Diamonds Covered in Dust

What is the purpose of church in 2018?

That is the question that weighs the heaviest on my heart as the calendar flipped from 2017 to 2018.
But honestly, it’s a question I’ve wrestled with since I started the ordination process.

There are moments when I feel a pang of disappointment as I think to myself, there has to be something more to this than this.

But that disappointment isn’t aimed at the church — it’s aimed at me for not being able to figure out how to make it more than a Sunday morning gathering where we come to check off an item in our never ending to-do list.

I had coffee with someone from the conference who asked, “Where do you see yourself in 5 years?”
In that particular moment, that question stung… because I didn’t know the answer.
I told him how I’m often envious of my father — who has been a lifelong clergy and in his retired status is looking for a church to serve; how I’m envious of my senior pastor whose passion for the local church is evident and will retire as a pastor of a local church; how I’m envious of my colleague who is younger than me but I see him in the local church until the day he retires — maybe in the same church that he planted.

“So where are you getting at?” he asked.
“Honestly,” I began. “If I’m not serving a local church in 5 years, I wouldn’t be surprised at all. What I am absolutely certain of is that I’m called into ministry. But recently, I wonder why ministry has to be limited to the boundaries of parish ministry. Who knows, in 5 years I might be thriving serving  at a local church. Or maybe in 5 years, I’ll have a barber’s license and cutting hair and ministering to those who are wanting to look fresh and spending weekends trying to cut hair for the houseless folks. Or heck, maybe I’ll find a blend of the two. I don’t know. And, really, I’m okay with not knowing.”

And I know sharing things like that often leaves some folks unnerved. But man, the title “pastor” never means we got it all figured out. I know I don’t. And I don’t think I ever will, because I, too, am on a journey just like the rest of y’all. I’m on an adventure that God has called me to where the journey is far more important than the destination.
My guiding prayer for this year has been and is going to be: give me courage and strength to be faithful to your call and to your will alone.

Only God knows where this adventure will lead me. So, I’m okay with the fact that in 5 years I’ll definitely be serving God, faithful to my call, but the context– where I’m serving — might be a place I never anticipated to be in.

It’s the same conversation I had with the Cabinet before I moved to Texas.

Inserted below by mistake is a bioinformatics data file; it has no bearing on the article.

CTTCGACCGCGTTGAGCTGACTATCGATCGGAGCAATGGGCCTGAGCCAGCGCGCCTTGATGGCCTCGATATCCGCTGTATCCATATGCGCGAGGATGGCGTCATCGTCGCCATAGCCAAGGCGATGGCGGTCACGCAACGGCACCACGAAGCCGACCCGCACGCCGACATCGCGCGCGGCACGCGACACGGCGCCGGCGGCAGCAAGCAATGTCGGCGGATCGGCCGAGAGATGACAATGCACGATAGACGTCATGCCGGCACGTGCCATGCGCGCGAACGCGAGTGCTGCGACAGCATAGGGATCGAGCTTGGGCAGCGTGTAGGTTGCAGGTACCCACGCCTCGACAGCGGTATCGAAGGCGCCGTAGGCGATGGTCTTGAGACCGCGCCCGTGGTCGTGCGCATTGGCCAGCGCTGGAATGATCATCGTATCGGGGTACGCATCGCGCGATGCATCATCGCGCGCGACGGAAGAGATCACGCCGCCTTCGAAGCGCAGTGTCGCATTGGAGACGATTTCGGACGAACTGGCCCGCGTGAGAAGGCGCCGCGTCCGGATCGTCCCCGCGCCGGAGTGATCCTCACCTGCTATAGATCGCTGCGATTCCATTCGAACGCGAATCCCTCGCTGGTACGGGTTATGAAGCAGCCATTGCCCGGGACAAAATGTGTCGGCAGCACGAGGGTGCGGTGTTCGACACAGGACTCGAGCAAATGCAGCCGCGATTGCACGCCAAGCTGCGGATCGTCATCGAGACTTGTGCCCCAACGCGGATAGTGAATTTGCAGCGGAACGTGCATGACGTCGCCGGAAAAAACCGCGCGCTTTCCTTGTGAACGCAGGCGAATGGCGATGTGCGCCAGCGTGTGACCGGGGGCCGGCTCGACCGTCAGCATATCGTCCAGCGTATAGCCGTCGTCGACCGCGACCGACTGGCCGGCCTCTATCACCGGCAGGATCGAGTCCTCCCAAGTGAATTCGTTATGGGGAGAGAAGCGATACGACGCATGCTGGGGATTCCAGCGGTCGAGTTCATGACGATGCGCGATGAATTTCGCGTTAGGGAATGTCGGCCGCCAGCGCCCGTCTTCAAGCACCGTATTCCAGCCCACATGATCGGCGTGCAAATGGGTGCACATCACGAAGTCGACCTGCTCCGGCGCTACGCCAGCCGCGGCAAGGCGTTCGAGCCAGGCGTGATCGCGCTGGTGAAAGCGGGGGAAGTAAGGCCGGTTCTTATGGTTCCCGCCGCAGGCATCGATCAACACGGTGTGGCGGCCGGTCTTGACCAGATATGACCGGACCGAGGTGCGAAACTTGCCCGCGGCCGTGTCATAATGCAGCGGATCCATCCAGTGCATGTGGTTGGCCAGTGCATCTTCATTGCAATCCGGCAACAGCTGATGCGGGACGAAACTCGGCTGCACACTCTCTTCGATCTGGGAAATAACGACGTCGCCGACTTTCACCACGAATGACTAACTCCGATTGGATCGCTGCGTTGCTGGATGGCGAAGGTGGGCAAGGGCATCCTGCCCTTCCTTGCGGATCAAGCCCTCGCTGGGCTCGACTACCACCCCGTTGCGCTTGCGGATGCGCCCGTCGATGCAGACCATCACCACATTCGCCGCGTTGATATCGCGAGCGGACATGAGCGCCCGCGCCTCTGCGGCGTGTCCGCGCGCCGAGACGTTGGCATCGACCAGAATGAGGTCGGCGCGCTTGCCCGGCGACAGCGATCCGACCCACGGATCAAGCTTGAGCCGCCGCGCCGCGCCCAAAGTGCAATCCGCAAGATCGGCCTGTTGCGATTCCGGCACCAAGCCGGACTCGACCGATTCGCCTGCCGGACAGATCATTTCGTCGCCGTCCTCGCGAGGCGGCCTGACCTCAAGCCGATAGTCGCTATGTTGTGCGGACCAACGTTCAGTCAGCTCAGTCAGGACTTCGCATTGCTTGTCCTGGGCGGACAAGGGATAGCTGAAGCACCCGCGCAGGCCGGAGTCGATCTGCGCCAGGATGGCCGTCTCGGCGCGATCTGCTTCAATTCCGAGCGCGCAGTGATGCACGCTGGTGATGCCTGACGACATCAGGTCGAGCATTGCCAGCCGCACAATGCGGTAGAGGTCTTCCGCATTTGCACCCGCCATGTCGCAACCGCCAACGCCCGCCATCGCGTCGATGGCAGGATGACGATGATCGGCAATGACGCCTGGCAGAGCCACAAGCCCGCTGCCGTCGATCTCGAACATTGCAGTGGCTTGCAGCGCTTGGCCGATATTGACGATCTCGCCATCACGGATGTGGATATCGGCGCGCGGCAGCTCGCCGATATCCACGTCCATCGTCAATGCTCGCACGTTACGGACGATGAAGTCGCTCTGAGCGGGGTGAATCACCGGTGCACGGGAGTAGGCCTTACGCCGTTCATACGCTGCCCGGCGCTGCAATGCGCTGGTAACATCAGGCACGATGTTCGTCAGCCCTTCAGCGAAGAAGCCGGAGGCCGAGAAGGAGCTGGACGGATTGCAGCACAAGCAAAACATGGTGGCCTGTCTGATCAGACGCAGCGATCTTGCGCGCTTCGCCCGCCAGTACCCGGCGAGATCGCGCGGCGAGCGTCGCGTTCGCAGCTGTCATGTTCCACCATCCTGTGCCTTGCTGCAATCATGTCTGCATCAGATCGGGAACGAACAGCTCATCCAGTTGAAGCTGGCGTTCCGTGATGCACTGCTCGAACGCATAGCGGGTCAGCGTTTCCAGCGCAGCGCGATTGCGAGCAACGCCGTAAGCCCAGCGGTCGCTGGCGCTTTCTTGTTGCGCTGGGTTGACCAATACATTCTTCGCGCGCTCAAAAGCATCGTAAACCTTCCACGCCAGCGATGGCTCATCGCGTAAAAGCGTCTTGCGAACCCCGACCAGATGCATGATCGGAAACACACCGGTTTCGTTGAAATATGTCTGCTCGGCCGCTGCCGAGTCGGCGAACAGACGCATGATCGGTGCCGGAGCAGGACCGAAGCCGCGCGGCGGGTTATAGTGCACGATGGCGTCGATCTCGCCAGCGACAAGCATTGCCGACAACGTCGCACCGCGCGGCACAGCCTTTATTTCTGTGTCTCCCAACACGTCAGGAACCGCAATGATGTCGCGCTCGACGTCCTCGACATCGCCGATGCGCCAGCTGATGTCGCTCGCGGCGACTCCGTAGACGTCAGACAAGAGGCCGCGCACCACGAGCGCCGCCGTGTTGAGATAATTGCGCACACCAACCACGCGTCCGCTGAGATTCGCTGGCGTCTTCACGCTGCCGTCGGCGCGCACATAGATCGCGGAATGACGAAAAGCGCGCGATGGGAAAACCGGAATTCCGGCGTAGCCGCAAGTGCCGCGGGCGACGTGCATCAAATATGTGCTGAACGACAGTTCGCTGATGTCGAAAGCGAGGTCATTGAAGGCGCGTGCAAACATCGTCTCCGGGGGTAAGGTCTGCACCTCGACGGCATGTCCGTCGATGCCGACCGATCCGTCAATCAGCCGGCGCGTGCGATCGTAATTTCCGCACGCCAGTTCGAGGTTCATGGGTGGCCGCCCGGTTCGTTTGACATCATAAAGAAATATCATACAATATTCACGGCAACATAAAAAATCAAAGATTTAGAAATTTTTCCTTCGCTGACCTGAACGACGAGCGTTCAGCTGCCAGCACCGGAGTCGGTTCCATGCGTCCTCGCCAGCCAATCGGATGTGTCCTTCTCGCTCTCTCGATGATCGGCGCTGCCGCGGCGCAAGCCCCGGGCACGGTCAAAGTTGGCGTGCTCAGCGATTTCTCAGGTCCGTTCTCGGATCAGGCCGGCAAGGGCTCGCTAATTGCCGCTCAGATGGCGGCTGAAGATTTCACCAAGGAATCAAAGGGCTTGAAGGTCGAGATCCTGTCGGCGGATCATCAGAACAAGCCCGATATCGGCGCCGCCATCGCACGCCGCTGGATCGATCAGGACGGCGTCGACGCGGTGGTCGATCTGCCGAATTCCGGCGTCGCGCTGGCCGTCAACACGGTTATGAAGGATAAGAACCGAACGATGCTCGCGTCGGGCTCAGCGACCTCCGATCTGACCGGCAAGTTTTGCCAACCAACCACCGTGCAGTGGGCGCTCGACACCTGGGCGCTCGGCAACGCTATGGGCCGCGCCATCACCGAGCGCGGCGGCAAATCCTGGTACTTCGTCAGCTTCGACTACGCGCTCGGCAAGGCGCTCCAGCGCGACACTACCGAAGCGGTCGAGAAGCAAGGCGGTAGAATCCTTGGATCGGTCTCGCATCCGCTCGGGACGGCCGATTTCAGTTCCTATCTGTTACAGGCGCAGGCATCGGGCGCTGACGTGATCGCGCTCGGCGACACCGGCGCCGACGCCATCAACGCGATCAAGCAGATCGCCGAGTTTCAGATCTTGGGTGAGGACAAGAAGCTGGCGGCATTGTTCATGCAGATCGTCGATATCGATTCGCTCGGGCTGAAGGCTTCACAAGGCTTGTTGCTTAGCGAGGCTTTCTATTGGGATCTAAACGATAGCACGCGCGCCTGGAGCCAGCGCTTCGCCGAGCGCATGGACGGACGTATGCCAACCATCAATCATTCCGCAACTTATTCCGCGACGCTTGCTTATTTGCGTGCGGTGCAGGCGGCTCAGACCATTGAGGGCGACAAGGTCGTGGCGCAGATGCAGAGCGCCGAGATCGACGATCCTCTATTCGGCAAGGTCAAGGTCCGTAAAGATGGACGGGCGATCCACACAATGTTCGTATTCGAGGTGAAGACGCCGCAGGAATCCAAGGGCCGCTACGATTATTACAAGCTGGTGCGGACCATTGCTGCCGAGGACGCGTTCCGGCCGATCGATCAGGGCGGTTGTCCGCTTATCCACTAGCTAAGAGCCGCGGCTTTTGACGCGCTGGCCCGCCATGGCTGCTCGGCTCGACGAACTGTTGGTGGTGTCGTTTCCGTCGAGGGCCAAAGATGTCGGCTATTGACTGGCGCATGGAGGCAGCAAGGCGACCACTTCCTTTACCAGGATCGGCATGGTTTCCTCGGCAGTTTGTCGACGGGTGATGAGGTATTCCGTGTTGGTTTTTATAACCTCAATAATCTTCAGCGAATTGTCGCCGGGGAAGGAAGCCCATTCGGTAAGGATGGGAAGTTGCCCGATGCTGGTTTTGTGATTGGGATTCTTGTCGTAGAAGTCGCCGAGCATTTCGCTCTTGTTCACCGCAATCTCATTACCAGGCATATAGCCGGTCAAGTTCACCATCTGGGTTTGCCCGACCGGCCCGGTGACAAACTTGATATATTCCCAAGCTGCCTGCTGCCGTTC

I remember being told — I have been ordained in the Cal-Pac Conference and that should mean something — loyalty-wise.
And in a moment that I can’t tell if I regret or not, I looked at the Powers-that-Be and said, I’m sorry that you feel that way. I feel called to be faithful to God and not to a denomination and I can only go where I feel God is calling me to. Maybe I’d be dead wrong. But I rather be wrong in pursuing where I feel God is calling me than remaining in a place out of a sense of loyalty to an institution.

Then there are moments — that outweigh the moments of disappointment — when there’s no greater representative of God’s presence than the local church.
There’s no words to describe when a church is on point with God’s mission.
There’s no greater force than a community of people moving forward in unity to make God’s dream into a reality.

This is a long-winded of getting to what spurred this post.
I’m currently reading Barking to the Choir: The Power of Radical Kinship by Gregory Boyle — founder of Homeboy Industries and author of one of the best books I’ve recently read: Tattoos on the Heart. 

The stories Father Greg tells in both books tug at the heart.
In Barking to the Choir, he shares a story about Chuy, who on the last day at Homeboy, he asked to address the people gathered for the morning meeting.
To the trainees he said:

“All of you,” he began, “are diamonds covered in dust.”
He choked up a bit.
“You… can wipe your dust off here.”

Man. For whatever reason, the room got real dusty when I read that. (I’m not crying. You’re crying!)

I felt my soul saying, could I get an amen?!

In wrestling with ministry and what the church can be and should be in 2018… I have a great place to start from, thanks to Father Greg and Chuy.

What is the purpose of the church for 2018?
Well for starters, our message should be:
All of you are diamonds covered in dust. And you can wipe your dust off here. 

 

 

3 thoughts on “Diamonds Covered in Dust

  1. What if? What if in ‘shaking off our dust’ we are called to think first of the other? In doing that, our dust falls off and when we come back to self examination, self reflect, we find that ‘dust’ is falling off…or even better…we find the ‘dust’ is unimportant and what we are doing is most important?

    1. that’s a great what if — and I struggle why we communities of faith struggle to do that and we discuss it in manners of “what if”…

      At the time of writing this, I was thinking of people who don’t have a place where they feel like they belong; where they’ve been burned by church — the one place where they thought they might belong… instead only to find out that there “dust” is too much for the church to bear….

      1. “Church” is a big concept. In a “church” there are folks who are further along in their understanding of the compassionate love of God. I look to my minister to be an example of how to carry out God’s love; of how to struggle with putting faith into practice while maintaining a focus. Perhaps it’s not about “Church” but about guiding and thus changing the hearts of individuals, one or two at a time.

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